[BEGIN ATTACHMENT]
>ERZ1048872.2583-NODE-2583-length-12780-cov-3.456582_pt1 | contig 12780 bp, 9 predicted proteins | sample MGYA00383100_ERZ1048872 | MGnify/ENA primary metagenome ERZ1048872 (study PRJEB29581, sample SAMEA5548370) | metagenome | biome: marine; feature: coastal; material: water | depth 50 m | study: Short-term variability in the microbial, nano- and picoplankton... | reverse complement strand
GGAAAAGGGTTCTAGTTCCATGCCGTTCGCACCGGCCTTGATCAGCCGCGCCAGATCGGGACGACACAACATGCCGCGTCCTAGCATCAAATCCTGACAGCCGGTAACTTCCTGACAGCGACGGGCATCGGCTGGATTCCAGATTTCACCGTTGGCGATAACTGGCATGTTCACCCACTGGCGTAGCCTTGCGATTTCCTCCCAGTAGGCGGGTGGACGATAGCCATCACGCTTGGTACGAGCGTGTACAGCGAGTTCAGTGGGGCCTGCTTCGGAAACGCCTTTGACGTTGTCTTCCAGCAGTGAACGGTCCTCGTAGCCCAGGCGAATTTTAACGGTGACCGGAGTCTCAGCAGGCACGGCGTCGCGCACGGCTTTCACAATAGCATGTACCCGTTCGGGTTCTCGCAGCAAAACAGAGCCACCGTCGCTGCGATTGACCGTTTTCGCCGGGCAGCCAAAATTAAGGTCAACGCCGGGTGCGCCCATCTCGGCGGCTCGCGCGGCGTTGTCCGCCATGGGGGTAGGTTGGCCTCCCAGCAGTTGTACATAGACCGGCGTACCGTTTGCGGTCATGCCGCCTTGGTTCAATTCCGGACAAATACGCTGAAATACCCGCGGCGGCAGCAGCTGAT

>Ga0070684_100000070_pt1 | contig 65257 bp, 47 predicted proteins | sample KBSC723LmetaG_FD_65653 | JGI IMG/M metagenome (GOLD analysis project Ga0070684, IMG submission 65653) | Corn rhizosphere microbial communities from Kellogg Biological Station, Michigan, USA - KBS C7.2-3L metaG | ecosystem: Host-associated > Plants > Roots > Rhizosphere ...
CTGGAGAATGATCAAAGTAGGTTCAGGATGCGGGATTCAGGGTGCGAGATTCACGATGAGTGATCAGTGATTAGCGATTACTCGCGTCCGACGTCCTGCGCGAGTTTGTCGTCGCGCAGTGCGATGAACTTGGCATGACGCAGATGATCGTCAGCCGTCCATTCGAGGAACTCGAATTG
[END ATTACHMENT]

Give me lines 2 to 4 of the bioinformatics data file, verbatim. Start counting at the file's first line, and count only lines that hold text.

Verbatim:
GGAAAAGGGTTCTAGTTCCATGCCGTTCGCACCGGCCTTGATCAGCCGCGCCAGATCGGGACGACACAACATGCCGCGTCCTAGCATCAAATCCTGACAGCCGGTAACTTCCTGACAGCGACGGGCATCGGCTGGATTCCAGATTTCACCGTTGGCGATAACTGGCATGTTCACCCACTGGCGTAGCCTTGCGATTTCCTCCCAGTAGGCGGGTGGACGATAGCCATCACGCTTGGTACGAGCGTGTACAGCGAGTTCAGTGGGGCCTGCTTCGGAAACGCCTTTGACGTTGTCTTCCAGCAGTGAACGGTCCTCGTAGCCCAGGCGAATTTTAACGGTGACCGGAGTCTCAGCAGGCACGGCGTCGCGCACGGCTTTCACAATAGCATGTACCCGTTCGGGTTCTCGCAGCAAAACAGAGCCACCGTCGCTGCGATTGACCGTTTTCGCCGGGCAGCCAAAATTAAGGTCAACGCCGGGTGCGCCCATCTCGGCGGCTCGCGCGGCGTTGTCCGCCATGGGGGTAGGTTGGCCTCCCAGCAGTTGTACATAGACCGGCGTACCGTTTGCGGTCATGCCGCCTTGGTTCAATTCCGGACAAATACGCTGAAATACCCGCGGCGGCAGCAGCTGAT

>Ga0070684_100000070_pt1 | contig 65257 bp, 47 predicted proteins | sample KBSC723LmetaG_FD_65653 | JGI IMG/M metagenome (GOLD analysis project Ga0070684, IMG submission 65653) | Corn rhizosphere microbial communities from Kellogg Biological Station, Michigan, USA - KBS C7.2-3L metaG | ecosystem: Host-associated > Plants > Roots > Rhizosphere ...
CTGGAGAATGATCAAAGTAGGTTCAGGATGCGGGATTCAGGGTGCGAGATTCACGATGAGTGATCAGTGATTAGCGATTACTCGCGTCCGACGTCCTGCGCGAGTTTGTCGTCGCGCAGTGCGATGAACTTGGCATGACGCAGATGATCGTCAGCCGTCCATTCGAGGAACTCGAATTG